Figure 218 Configurations that Generate Flutter Echo Reverberation

Parallel Surfaces

Parallel Surfaces

Angled

Concave

Surfaces

\ / Double y Angled X Concave

Curved

Concave/Flat

Surfaces

Angled

Concave

Surfaces

Angled Semi

Concace Surfaces

\ / Double y Angled X Concave

Angled Semi

Concace Surfaces

Opposing Corners

Opposing Corners

Everest (1994) divides the reaction to a reflection into four regions according to the time delay. Region 1, where directional cues are determined, is less than 1 ms; Region 2 is up to about 50 ms, where the integrating effects of the ear occur; Region 3 is an intermediate zone, which depends mostly on reverberation time, and Region 4 is that of a long-delayed reflection where the curves in Fig. 21.6 flatten out and approach the horizontal.

Clark (1983) performed an interesting series of studies to measure the effects of the audibility of time delays, phase shifts, and frequency shifts in listening rooms having a stereo pair of loudspeakers at 10' (3 m) distance and 60° included angle. This standard stereo configuration, even when a monaural signal is fed to both loudspeakers, is preferred by most listeners who describe the sound as "fuller, more solid, or having depth" in spite of the fact that the arrangement produces significant comb filtering at the listener's ear. Clark then used a single loudspeaker with a 24" x 30" reflecting surface to recreate the comb filter effect of two loudspeakers. In this case, when the reflecting surface was in the "wall" orientation little audible effect resulted, much less than the stereo loudspeaker arrangement with a monaural signal. With the reflector in the "table-top" orientation the effect was more noticeable but still small. A third experiment was done wherein an electronic filter was used to generate a comb filter, fed to one loudspeaker. Here the result was very noticeable and degrading, giving a nasal quality to voice reproduction.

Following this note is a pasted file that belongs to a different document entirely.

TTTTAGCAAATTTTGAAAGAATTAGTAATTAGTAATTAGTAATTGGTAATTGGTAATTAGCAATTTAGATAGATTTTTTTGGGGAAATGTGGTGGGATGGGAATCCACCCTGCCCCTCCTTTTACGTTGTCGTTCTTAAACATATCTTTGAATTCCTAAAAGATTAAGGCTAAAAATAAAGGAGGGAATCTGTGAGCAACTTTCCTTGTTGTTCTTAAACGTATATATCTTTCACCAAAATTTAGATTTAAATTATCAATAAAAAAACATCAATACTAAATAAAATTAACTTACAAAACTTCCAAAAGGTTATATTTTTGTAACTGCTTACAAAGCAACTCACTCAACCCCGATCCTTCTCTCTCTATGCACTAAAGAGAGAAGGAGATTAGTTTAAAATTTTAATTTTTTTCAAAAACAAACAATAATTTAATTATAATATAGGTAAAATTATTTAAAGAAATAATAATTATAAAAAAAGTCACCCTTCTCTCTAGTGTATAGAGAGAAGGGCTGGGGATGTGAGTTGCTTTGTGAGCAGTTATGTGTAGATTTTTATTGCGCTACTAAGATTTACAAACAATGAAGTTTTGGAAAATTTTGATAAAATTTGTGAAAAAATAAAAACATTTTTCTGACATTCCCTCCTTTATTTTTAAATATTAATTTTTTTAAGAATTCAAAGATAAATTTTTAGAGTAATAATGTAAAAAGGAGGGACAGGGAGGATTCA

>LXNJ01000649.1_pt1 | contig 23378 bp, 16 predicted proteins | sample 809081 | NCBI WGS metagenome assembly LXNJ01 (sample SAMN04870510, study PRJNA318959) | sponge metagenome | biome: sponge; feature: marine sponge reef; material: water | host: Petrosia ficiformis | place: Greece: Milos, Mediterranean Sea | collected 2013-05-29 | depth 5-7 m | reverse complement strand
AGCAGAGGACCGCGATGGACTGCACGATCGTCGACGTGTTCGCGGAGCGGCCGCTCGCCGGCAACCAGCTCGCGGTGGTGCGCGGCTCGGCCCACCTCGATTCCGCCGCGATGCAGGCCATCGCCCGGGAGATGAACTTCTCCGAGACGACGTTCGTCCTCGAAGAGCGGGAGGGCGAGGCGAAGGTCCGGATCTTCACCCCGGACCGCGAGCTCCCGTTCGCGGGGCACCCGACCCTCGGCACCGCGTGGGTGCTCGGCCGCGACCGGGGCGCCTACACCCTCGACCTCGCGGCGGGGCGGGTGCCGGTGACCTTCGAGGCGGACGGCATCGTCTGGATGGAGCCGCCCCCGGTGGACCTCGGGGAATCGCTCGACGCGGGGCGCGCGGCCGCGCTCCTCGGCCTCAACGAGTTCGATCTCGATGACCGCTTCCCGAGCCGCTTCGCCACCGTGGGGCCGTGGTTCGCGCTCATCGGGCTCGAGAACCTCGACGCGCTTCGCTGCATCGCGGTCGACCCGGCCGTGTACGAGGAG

In an extension of this work, Clark (1983) used electronic manipulation to introduce phase shift, time delay, and frequency shift into the signal path. Phase shifts of up to 2700° were inaudible as were time delays up to 10 msec. He speculated that time delays of up to 30 msec would also be inaudible but did not test in this range. Where all three effects are present,

Revebration Time Room Volume

he judged that frequency shifts were the most audible. Stereo reproduction was preferred to single loudspeaker, even when a wall reflector was present. This likely is due to the fact that side-wall reflections help fill in the stereo comb filtering.

It is good practice, in control room design, to minimize the energy scattered to the mix position from surfaces immediately adjacent to the main loudspeakers. Likewise, it a good idea to provide a series of reflections that transition smoothly into a reverberant decay. This can be done using diffusion, surface orientation, and absorptive treatment to avoid high-energy reflections. In most rooms the side walls and ceiling are flared outward to direct the first reflection away from the mixer position. Rear walls are treated with absorption, diffusion, or a combination of the two.

Flutter Echo

In a music practice room or recording studio, where the source and receiver are close together, repeated multipath reflections known as flutter echo can be disturbing. The most commonly encountered example is between two parallel walls, but there are numerous geometric combinations capable of producing this phenomenon. Several examples are shown in Fig. 21.8 but these are not all-inclusive. Flutter can be treated with absorbing material, diffusing elements, staggered reflectors, or by canting the reflecting surfaces. The latter approach is not always effective since a third surface may complete the flutter loop. In the design of small rooms closed reflection loops of this type can be expected and treated with surface applied materials. A surface canted 1:12 suffices to eliminate the problem as long as the loop is not closed by other surfaces.

Reverberation

The reverberation time in small rooms is still an important design parameter. Figure 21.9 shows recommended values of the reverberation time for control rooms. The use of these data should be based on the program material to be played in the space. Rooms designed for the playback or broadcast of speech should be very dead; those for music may be somewhat more reverberant.

For average control room volumes preferred reverberation times fall into the 0.3 to 0.4 second range. In recording studios the reverberation times are variable, and range

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